Target Pests: Two-spotted spider mite (Tetranychus urticae), European red mite (Panonychus ulmi), Spruce spider mite (Oligonychus ununguis), Southern red mite (Oligonychus ilicis), Bamboo mite (Schizotetranychus celarius), Cyclamen mite
Description: Fallacis is a native predatory mite that feeds on several different mites, including spider mites and rust mites, as well as other small insects. Fallacis may also feed on pollen, and can survive for periods on pollen alone, which makes them an excellent preventative insect. It is one of the most important biological control agents in North American berry and orchard crops. Adults are bout 0.5mm long, with pear-shaped bodies. They are tan to light orange in color, shiny, with long legs. Immature Fallacis are cream colored and semi-transparent. Eggs are oval and about 0.3mm long.
Use as Biological Control: Fallacis is used to control two-spotted spider mites (and other mites) on greenhouse peppers, field strawberries, raspberries, currants and mint. In British Columbia, Washington, and Oregon, Integrated Pest Management (IPM) programs for field berry crops are based on using Fallacis as the primary control for spider mites. Fallacis is more resistant to pesticides than most biological controls, and a strain highly resistant to pesticides is available commercially. Unlike other predatory mites, such as the Persimilis, Fallacis can remain in areas with low levels of spider mites by feeding on other small arthropods and pollen. Fallacis feeds and reproduces over a wide range of temperatures (48-85°F). They do best where there is a dense plant canopy and when relative humidity is over 50%. Fallacis can reproduce at lower temperatures than other predatory mites and displaces them in cooler growing areas in the Northern United States.
Life Cycle: Development from egg to adult takes from 7-9 days at 70°F, to 3 days at 85°F. At 78°F, a fourfold increase in numbers can occur within 4 days. In the field, under optimum conditions, populations can increase from 10 predators per 100 leaves, to 200-500 predators per 100 leaves in just 2 weeks.
Adult females lay 1-5 eggs per day, for a total of 26-60 eggs over their lifetime (which could be between 14-62 days). The eggs hatch in 2-3 days, which are oval in shape and twice the size of the two-spotted mite eggs. Newly hatched predators do not eat, but later stages and adults feed on all stages of prey. Female Fallacis can eat 2-16 spider mites per day.
Adult females enter diapause in response to the short days in the fall (less than 14 hours of daylight). They stop reproducing and move into sheltered areas, such as under bark or ground cover. They do not enter diapause in greenhouses or interior plantscapes if the temperature is 64°F (18°C) or above.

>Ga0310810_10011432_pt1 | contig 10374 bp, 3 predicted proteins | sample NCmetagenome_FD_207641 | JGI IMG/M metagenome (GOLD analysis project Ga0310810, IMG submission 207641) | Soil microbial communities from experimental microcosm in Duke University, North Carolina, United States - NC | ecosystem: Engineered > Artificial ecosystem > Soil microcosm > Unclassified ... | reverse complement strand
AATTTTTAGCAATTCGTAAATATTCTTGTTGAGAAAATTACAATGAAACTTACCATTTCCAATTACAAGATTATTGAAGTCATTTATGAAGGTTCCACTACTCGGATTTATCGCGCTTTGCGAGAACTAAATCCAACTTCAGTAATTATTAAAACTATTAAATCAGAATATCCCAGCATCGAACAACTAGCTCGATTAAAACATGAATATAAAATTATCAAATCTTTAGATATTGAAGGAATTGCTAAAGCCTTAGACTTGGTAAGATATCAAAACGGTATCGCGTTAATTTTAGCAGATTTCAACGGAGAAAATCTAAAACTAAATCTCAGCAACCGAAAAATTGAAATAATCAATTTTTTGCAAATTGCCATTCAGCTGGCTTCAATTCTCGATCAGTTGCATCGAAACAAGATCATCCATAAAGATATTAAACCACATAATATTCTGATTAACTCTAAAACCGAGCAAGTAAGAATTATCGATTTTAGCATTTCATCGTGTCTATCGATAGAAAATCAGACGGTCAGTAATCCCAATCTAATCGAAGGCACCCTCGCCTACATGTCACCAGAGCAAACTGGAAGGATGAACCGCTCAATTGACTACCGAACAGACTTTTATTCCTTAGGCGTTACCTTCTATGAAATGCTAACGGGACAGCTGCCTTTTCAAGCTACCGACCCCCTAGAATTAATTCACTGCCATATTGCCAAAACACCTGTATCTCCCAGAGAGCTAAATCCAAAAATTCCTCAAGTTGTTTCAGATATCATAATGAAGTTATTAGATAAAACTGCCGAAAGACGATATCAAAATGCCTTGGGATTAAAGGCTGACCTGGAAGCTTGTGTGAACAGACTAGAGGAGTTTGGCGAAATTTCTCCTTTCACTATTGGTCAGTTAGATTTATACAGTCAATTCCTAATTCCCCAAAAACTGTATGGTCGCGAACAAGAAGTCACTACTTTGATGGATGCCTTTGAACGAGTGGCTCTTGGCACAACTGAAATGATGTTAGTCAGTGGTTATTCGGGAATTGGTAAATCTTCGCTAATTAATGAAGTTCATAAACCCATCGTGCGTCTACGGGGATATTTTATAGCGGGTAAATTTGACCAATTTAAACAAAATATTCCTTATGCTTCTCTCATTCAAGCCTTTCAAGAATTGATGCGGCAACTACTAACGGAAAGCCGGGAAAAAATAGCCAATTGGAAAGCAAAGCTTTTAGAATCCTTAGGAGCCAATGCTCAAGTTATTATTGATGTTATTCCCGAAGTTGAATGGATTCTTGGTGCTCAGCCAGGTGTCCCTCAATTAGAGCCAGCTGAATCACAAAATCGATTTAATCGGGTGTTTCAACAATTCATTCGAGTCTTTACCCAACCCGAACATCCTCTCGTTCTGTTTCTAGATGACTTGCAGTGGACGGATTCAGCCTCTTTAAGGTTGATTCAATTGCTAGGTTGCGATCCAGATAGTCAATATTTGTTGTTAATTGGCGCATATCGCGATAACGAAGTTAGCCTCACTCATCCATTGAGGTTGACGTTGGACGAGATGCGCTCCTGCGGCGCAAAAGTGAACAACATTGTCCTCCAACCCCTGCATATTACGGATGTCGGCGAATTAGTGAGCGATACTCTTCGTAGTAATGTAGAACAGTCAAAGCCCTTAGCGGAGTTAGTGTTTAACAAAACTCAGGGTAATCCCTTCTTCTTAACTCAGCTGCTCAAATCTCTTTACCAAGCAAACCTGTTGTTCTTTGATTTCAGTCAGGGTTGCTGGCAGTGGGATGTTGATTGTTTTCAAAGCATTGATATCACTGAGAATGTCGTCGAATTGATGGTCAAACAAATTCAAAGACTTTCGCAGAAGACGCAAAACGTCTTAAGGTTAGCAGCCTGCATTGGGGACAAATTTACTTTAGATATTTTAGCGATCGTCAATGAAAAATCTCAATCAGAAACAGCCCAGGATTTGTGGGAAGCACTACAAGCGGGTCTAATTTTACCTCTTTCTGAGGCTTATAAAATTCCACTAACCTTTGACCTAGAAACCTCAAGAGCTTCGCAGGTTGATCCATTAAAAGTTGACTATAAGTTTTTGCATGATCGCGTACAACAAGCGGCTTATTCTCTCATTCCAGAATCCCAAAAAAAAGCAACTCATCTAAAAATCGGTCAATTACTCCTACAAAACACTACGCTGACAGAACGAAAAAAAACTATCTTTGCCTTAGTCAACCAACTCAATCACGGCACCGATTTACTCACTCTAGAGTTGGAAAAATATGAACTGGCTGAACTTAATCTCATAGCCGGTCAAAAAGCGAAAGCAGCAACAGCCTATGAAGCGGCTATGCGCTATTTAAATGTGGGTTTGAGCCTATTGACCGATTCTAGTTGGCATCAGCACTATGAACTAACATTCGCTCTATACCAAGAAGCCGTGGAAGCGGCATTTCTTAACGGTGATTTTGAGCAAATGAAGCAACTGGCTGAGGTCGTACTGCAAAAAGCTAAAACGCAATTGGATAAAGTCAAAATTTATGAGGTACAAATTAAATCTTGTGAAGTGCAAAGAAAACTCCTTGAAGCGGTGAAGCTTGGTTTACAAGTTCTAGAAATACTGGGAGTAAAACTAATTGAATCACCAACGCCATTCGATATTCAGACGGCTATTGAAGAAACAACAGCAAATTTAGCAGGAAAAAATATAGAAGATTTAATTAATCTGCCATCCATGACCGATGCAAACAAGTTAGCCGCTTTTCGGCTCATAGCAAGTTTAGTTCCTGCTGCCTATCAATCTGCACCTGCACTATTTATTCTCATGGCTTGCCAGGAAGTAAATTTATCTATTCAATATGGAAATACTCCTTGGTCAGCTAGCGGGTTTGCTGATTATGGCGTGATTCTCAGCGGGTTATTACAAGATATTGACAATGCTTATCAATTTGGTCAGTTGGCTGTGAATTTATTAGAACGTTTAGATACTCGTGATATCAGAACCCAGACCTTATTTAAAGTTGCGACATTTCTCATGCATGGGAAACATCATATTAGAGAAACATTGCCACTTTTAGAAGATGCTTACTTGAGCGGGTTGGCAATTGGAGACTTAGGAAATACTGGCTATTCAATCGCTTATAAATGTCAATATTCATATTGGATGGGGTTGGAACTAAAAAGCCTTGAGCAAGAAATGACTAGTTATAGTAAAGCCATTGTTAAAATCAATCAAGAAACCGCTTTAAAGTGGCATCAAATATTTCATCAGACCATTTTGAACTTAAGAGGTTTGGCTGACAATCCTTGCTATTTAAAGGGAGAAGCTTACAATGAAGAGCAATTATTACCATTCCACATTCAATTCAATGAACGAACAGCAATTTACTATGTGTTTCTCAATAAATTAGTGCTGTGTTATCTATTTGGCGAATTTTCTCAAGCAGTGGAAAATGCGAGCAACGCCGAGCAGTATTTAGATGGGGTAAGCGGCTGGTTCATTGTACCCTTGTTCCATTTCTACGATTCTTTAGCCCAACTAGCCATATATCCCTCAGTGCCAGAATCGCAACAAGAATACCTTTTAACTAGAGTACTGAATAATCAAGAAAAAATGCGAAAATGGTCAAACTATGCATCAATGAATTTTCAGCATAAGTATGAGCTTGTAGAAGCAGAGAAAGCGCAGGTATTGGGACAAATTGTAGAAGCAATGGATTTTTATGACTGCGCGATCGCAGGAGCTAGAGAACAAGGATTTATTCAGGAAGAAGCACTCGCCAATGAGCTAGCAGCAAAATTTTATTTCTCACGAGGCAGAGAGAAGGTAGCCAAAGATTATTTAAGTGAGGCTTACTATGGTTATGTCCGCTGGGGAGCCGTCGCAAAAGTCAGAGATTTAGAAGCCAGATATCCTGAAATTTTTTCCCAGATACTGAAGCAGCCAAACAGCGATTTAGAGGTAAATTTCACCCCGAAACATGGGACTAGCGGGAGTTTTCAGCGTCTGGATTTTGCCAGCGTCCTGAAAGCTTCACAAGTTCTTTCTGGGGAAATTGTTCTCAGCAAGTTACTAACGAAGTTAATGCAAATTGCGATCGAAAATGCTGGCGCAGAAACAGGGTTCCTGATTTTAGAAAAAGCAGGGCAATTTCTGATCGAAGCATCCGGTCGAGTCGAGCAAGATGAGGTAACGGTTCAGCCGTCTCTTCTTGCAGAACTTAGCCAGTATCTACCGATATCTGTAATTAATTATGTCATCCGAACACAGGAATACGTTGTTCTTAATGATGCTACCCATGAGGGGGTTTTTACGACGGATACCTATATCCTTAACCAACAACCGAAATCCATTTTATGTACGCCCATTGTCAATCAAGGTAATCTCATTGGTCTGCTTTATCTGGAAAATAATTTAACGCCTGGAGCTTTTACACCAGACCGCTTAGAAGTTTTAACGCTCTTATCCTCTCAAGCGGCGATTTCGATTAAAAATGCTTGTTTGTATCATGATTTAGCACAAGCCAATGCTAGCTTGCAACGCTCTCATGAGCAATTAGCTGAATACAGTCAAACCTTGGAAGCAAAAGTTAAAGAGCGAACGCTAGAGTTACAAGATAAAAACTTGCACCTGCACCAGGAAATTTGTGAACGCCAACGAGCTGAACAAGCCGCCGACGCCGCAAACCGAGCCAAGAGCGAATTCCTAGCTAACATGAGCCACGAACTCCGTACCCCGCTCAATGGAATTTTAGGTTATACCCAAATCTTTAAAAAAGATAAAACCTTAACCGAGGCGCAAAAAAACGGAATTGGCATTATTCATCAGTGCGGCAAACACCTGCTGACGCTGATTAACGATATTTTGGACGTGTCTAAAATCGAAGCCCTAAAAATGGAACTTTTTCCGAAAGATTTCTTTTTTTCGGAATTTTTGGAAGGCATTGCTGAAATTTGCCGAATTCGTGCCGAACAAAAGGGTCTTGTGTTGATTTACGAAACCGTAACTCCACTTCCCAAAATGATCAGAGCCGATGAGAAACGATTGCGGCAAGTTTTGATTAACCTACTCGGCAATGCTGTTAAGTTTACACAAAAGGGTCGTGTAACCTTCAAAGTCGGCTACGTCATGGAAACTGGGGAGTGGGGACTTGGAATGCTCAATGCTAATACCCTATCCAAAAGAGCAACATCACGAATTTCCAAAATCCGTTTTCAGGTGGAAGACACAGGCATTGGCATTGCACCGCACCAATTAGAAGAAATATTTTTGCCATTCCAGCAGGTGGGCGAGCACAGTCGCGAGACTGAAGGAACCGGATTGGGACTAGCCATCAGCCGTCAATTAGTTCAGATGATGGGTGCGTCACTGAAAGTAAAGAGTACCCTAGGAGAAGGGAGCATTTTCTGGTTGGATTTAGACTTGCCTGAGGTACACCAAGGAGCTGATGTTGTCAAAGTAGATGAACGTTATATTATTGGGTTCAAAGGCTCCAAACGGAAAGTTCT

For Best Results: In field crops, placing higher numbers of predators on the prevailing upwind side of the crop will increase their dispersal throughout the crop via wind. In greenhouses, Persimilis should always be applied along with Fallacis. If spider mite numbers are high (there is visible webbing and clusters of mites stringing down from leaves), use an integrated pesticide such as fenbutatin oxide or insecticidal soap to reduce pest numbers before releasing predators. Fallacis needs a relative humidity of over 50% to survive, particularly in the egg stage. In hot, dry conditions, raise the humidity by watering or misting plants. For two-spotted spider mites in greenhouses where temperature and humidity are consistently high (over 72°F and 70% respectively), release Persimilis as well as Fallacis. Persimilis works better in high density spider mite populations under these conditions. The mite eating lady beetle Stethorus punctillum is less affected by low humidity, and may be used along with Fallacis on greenhouse cucumber, pepper, and nursery crops. Stethorus is able to fly and can detect and control small colonies of mites before they become well established.
Introduction Rates: Fallacis is most effective when applied at the first sign of a mite infestation. They will usually become established in the crop after one introduction, where they remain if mites or pollen are available for food. When prey become scarce, fallacis moves to the top of the plant and usually disperses throughout the crop on air currents or the wind. When predators are found on each infested leaf, it usually means that the biological control program will be successful. It may take another 2-6 weeks for new plant growth to show improvement, depending on growth rates.
Field Crops: Before introducing fallacis, monitoring counts should be done to determine numbers of spider mites and existing predators. Spread fallacis evenly throughout the field using 150-200 release points per hectare (60-80 per acre), concentrating extra predators near higher mite counts.
Strawberries and mint: For new plantings, release 25,000 predators per hectare (10,000 per acre) as soon as possible after planting, or 10 days after applying insecticides to control aphids. On producing fields, release 17,000 per hectare (7,000 per acre), if needed, in spring or early summer so predator numbers have enough time to build up and provide control before September.
Raspberries and currants: Release 25,000 predators per hectare (10,000 per acre). Inoculate only those fields with spider mite populations of 0.3 mites per leaf and higher. Release predators early in the spring to achieve control the same season, release them during the summer for control the next season.